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Asian Tribune is published by World Institute For Asian Studies|Powered by WIAS Vol. 12 No. 2368

Tobacco companies have used package quantity for consumer targeting

By Manjari Peiris

A research paper published in Tobacco Control - of BMJ Journals reveals how tobacco companies have used package quantity for consumer targeting. Package quantity refers to the number of cigarettes or amount of other tobacco product in a package.

Manny countries restrict minimum cigarette package quantities to avoid low-cost packs that may lower barriers to youth smoking. This study conducted by three researchers, Alexander Persoskie, Elisabeth A. Donaldson and Chase Ryant that tobacco companies had introduced small and large packages to motivate brand switching and continued use among current users when faced with low market share or threats such as tax-induced price increases or competitors' use of price promotions.

The companies had developed and evaluated package quantities for specific brands and consumer segments. Large packages offered value for money and matched long term, heavy users' consumption rates.

Small packages were cheaper, matched consumption rates of newer and lighter users, and increased products' novelty, ease of carrying and perceived freshness. Some users also preferred small packages as a way to try to limit consumption or quit.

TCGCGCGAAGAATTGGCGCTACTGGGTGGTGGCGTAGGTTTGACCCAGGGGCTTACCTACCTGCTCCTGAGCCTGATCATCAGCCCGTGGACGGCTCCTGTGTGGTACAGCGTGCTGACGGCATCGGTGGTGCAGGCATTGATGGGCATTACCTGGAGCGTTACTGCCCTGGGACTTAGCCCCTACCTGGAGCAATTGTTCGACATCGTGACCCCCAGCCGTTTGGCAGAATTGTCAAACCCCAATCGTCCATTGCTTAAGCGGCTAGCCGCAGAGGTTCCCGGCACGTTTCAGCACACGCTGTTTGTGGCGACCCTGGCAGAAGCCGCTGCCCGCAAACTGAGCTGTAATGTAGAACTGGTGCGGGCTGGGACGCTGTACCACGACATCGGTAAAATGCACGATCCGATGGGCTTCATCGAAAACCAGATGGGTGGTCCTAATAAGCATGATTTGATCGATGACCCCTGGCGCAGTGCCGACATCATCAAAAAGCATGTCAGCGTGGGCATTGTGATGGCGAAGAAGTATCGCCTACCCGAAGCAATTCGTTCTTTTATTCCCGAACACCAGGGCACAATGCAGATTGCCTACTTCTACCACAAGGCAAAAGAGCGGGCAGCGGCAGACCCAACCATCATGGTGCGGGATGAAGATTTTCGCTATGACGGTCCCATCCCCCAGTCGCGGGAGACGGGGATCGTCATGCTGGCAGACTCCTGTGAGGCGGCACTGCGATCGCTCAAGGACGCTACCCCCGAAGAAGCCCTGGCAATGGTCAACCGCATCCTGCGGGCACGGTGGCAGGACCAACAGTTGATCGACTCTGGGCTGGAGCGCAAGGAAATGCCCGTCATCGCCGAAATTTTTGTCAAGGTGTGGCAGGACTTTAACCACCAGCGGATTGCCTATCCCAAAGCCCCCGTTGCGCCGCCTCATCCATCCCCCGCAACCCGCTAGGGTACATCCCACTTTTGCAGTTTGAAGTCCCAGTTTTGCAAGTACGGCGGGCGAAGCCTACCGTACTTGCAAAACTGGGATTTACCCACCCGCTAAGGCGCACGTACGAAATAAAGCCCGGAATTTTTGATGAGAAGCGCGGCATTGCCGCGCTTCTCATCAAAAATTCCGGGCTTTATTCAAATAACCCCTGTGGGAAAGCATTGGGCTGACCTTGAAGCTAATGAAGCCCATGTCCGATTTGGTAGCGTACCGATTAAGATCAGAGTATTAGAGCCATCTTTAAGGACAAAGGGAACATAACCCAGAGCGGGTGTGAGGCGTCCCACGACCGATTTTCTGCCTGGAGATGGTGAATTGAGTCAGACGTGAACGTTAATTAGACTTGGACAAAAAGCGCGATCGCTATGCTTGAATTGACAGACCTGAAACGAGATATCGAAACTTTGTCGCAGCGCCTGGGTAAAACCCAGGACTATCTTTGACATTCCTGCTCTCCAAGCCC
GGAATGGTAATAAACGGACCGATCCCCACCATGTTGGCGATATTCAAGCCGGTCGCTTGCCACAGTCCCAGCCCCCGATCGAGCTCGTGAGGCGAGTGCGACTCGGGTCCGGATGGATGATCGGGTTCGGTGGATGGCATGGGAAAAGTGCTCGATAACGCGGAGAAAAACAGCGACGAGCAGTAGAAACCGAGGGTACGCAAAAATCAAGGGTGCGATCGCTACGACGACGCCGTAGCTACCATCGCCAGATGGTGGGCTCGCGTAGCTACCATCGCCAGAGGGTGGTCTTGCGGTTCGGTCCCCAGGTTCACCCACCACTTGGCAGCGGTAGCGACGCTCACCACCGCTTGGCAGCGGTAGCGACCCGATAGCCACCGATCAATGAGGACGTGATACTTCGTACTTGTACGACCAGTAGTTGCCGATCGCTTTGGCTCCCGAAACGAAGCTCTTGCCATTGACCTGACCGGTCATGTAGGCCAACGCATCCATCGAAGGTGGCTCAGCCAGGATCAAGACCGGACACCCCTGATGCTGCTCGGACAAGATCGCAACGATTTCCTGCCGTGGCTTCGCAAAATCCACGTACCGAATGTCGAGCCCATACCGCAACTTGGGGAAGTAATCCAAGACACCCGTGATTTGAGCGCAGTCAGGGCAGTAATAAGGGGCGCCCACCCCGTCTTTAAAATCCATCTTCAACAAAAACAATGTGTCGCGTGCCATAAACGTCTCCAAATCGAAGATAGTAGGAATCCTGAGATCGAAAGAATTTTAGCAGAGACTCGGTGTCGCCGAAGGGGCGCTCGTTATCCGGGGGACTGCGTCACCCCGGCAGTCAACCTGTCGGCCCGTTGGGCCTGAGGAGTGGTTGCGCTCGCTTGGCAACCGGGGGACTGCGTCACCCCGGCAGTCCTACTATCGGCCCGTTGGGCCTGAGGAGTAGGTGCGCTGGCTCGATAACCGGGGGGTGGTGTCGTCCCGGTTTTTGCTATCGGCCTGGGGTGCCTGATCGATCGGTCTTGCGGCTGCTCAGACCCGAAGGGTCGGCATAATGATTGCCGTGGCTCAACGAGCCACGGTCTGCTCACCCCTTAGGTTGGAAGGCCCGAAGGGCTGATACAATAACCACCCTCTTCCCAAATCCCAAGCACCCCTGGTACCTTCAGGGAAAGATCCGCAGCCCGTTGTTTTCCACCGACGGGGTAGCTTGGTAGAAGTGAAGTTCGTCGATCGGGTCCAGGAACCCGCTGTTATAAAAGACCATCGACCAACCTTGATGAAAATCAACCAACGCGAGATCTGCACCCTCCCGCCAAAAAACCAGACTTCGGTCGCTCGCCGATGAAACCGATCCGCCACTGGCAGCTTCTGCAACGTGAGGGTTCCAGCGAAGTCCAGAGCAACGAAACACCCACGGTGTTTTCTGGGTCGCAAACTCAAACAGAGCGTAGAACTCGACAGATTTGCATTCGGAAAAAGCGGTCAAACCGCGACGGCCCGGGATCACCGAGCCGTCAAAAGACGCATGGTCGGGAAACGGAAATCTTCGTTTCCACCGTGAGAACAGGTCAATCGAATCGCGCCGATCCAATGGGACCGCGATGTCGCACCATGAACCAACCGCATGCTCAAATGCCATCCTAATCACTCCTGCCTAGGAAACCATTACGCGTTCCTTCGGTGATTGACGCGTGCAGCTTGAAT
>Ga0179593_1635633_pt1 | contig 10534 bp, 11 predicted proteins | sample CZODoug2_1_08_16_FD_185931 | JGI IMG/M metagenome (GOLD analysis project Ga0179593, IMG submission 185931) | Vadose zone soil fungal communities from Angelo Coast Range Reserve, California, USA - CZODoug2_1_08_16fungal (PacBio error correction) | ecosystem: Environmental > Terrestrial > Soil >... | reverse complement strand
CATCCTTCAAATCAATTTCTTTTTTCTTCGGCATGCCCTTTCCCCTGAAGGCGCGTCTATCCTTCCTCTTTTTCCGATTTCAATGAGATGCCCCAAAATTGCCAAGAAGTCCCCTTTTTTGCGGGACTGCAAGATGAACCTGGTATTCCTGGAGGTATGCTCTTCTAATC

The researchers had reviewed Truth Tobacco Industry Documents to understand tobacco companies' rationales for introducing new package quantities, including companies' expectations and research regarding how package quantity may influence consumer behaviour.

The researchers conclude that industry documents speculated about many potential effects of package quantity on appeal and use, depending on brand and consumer segment.

Source of Information:Tobacco Control - of British Medical Journals

- Asian Tribune -

Tobacco companies have used package quantity for consumer targeting
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